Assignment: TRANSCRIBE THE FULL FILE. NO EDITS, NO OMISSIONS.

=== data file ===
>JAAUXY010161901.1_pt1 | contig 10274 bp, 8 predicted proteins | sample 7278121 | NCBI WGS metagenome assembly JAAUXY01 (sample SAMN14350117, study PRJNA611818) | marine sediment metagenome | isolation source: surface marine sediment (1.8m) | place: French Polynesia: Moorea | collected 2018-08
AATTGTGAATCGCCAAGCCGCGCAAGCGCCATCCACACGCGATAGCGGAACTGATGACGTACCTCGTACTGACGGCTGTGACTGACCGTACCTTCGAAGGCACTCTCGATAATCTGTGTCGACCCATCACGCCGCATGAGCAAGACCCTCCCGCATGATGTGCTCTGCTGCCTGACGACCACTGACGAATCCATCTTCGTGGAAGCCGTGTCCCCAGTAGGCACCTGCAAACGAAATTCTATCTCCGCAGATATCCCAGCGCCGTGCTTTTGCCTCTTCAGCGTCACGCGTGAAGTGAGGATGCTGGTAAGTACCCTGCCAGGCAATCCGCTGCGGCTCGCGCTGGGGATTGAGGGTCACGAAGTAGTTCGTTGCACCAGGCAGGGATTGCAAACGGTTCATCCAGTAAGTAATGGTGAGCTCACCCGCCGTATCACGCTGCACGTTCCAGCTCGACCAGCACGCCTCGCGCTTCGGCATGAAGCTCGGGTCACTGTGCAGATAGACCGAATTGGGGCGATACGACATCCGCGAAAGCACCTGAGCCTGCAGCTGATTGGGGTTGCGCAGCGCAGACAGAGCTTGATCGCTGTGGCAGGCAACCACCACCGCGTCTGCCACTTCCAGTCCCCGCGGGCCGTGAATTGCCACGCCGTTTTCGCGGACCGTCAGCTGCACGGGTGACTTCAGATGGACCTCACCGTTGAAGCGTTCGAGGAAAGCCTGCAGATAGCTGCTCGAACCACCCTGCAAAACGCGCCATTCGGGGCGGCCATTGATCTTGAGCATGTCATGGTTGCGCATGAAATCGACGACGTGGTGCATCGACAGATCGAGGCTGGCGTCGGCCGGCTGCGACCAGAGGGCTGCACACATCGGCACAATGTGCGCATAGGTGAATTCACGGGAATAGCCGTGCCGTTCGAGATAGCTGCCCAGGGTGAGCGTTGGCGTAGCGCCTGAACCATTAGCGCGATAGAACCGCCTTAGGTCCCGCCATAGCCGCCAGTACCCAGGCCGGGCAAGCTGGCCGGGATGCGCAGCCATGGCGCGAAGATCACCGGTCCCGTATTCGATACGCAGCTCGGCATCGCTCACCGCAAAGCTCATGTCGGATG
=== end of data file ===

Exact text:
>JAAUXY010161901.1_pt1 | contig 10274 bp, 8 predicted proteins | sample 7278121 | NCBI WGS metagenome assembly JAAUXY01 (sample SAMN14350117, study PRJNA611818) | marine sediment metagenome | isolation source: surface marine sediment (1.8m) | place: French Polynesia: Moorea | collected 2018-08
AATTGTGAATCGCCAAGCCGCGCAAGCGCCATCCACACGCGATAGCGGAACTGATGACGTACCTCGTACTGACGGCTGTGACTGACCGTACCTTCGAAGGCACTCTCGATAATCTGTGTCGACCCATCACGCCGCATGAGCAAGACCCTCCCGCATGATGTGCTCTGCTGCCTGACGACCACTGACGAATCCATCTTCGTGGAAGCCGTGTCCCCAGTAGGCACCTGCAAACGAAATTCTATCTCCGCAGATATCCCAGCGCCGTGCTTTTGCCTCTTCAGCGTCACGCGTGAAGTGAGGATGCTGGTAAGTACCCTGCCAGGCAATCCGCTGCGGCTCGCGCTGGGGATTGAGGGTCACGAAGTAGTTCGTTGCACCAGGCAGGGATTGCAAACGGTTCATCCAGTAAGTAATGGTGAGCTCACCCGCCGTATCACGCTGCACGTTCCAGCTCGACCAGCACGCCTCGCGCTTCGGCATGAAGCTCGGGTCACTGTGCAGATAGACCGAATTGGGGCGATACGACATCCGCGAAAGCACCTGAGCCTGCAGCTGATTGGGGTTGCGCAGCGCAGACAGAGCTTGATCGCTGTGGCAGGCAACCACCACCGCGTCTGCCACTTCCAGTCCCCGCGGGCCGTGAATTGCCACGCCGTTTTCGCGGACCGTCAGCTGCACGGGTGACTTCAGATGGACCTCACCGTTGAAGCGTTCGAGGAAAGCCTGCAGATAGCTGCTCGAACCACCCTGCAAAACGCGCCATTCGGGGCGGCCATTGATCTTGAGCATGTCATGGTTGCGCATGAAATCGACGACGTGGTGCATCGACAGATCGAGGCTGGCGTCGGCCGGCTGCGACCAGAGGGCTGCACACATCGGCACAATGTGCGCATAGGTGAATTCACGGGAATAGCCGTGCCGTTCGAGATAGCTGCCCAGGGTGAGCGTTGGCGTAGCGCCTGAACCATTAGCGCGATAGAACCGCCTTAGGTCCCGCCATAGCCGCCAGTACCCAGGCCGGGCAAGCTGGCCGGGATGCGCAGCCATGGCGCGAAGATCACCGGTCCCGTATTCGATACGCAGCTCGGCATCGCTCACCGCAAAGCTCATGTCGGATG